To restore these figures, Nick will carry out museum quality repairs, otherwise known as reversible repair. This involves the use of rust proof studding, epoxy resin, putty and adhesives. Not only is there no risk of destroying the original piece, but it is possible to differentiate between the restored sections and the original by X-ray. This method is preferable to welding – which risks destroying large areas of the original piece, and is irreversible (museums generally frown on welding as a method of restoration).

In these photographs, the two figures can be seen in Nick’s studio. Ewan is cleaning the figures before the restoration work begins.

Stay tuned to see the next stage of the restoration process…

‘Roman Remains’ – Completed Piece

The casting of the ‘Maximus’ horse skull with Florence Bigglestone (@floss_art) is now complete, and the piece will soon be displayed within the Grosvenor Museum, Chester – as part of an exhibition drawing inspiration from Roman chariot racing.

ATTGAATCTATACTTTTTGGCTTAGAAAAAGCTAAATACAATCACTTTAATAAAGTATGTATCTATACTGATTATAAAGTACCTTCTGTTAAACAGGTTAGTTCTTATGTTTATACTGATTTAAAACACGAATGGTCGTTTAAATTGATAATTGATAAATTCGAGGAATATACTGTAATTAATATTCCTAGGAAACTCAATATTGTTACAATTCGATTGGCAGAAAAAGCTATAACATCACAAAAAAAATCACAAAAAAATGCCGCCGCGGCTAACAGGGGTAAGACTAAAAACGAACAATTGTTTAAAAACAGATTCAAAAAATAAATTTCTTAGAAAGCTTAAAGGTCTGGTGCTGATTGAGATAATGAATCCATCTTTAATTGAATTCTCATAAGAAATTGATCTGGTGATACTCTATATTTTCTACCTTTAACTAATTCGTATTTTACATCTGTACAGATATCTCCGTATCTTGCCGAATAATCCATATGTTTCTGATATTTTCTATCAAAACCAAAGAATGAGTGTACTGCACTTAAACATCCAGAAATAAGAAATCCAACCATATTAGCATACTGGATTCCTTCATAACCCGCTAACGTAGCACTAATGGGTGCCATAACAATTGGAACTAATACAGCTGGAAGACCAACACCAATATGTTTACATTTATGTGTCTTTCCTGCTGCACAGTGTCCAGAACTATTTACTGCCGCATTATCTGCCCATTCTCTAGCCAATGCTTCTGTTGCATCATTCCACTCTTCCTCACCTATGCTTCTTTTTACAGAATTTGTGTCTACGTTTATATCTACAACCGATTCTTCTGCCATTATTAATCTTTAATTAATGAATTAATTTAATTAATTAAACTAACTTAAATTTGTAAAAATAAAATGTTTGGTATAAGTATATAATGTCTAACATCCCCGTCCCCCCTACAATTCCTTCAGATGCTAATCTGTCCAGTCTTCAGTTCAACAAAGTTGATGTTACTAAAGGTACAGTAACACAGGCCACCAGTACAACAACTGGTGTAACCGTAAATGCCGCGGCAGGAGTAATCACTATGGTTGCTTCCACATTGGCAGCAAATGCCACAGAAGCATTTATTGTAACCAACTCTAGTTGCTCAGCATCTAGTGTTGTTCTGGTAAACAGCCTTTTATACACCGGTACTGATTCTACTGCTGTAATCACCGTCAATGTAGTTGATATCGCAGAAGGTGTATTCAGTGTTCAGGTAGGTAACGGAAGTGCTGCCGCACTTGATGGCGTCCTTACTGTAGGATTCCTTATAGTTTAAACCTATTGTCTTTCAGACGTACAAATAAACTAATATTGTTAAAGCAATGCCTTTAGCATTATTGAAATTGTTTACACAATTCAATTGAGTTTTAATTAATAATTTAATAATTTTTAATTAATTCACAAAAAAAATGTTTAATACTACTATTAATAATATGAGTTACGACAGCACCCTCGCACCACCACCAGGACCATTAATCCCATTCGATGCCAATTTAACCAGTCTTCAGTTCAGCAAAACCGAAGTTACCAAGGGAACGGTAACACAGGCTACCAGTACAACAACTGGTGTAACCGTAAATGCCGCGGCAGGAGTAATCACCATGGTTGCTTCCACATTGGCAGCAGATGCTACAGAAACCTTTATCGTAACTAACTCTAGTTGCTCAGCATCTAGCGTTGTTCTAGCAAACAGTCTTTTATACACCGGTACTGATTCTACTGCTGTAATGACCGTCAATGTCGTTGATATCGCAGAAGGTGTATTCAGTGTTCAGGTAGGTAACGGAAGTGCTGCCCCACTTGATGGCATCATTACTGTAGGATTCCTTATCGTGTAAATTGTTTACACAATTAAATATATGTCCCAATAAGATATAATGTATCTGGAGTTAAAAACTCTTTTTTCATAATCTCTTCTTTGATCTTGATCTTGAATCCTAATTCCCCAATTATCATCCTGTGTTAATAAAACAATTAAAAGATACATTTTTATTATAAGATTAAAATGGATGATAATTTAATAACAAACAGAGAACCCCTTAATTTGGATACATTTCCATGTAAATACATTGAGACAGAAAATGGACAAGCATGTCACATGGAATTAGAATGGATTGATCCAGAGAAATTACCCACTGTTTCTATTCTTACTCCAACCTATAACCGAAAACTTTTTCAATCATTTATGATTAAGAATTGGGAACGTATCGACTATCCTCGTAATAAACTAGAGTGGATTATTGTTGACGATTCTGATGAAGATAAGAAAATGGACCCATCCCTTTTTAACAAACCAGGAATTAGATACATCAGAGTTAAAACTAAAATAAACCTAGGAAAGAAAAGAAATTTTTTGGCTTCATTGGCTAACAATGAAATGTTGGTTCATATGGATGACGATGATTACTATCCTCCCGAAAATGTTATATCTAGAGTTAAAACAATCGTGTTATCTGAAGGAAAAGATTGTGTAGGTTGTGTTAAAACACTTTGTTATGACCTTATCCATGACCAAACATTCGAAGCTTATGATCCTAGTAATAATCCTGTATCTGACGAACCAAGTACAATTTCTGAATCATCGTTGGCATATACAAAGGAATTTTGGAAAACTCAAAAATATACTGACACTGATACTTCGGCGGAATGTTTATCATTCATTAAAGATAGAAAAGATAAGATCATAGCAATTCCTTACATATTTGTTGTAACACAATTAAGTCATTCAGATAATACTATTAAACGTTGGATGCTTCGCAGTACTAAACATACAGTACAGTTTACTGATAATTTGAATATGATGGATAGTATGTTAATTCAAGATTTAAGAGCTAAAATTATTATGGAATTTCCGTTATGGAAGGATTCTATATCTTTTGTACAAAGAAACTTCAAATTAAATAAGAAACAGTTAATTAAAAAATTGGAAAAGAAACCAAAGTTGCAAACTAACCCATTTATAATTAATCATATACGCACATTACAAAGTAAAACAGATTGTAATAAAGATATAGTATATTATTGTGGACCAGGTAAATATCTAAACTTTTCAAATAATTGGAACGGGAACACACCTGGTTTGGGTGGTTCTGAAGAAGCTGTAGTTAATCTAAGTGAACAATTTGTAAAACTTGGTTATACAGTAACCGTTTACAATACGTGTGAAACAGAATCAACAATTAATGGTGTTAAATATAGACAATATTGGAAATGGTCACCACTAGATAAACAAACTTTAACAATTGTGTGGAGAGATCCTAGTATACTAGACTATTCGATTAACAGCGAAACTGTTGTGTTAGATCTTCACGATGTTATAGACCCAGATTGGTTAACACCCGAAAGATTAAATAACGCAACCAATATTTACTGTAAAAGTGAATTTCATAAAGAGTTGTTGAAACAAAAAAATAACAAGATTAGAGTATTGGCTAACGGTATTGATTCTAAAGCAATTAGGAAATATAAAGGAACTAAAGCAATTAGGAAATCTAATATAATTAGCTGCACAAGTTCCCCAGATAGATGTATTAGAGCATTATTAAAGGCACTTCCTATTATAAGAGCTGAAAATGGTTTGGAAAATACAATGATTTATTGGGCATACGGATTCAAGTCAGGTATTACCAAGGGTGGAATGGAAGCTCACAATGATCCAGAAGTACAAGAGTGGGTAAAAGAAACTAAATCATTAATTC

Final stage: Once the sculpture has been stained, gold leaf is applied to the raised filligree.

‘Roman Remains’ – Stage 6

The casting of the ‘Maximus’ horse skull with Florence Bigglestone (@floss_art) continues, safely and with social distancing…

Part 1: Using dremels, drills, knives and files, fine detailing is added. The surface of the plaster cast skull is worked, filed, and sanded to a fine finish.

Part 2: The filligree molds are prepared, for the filligree designs to be cast onto the plaster skull.

Part 3: Once cast and set, the filligree designs are then worked over, for a fine finish. Soon, the gold leaf will be added.

Stay tuned for the next part of the process, as ‘Maximus’ nears completion…

‘Roman Remains’ – Stage 5

The casting of the ‘Maximus’ horse skull with Florence Bigglestone (@floss_art) continues, safely and with social distancing…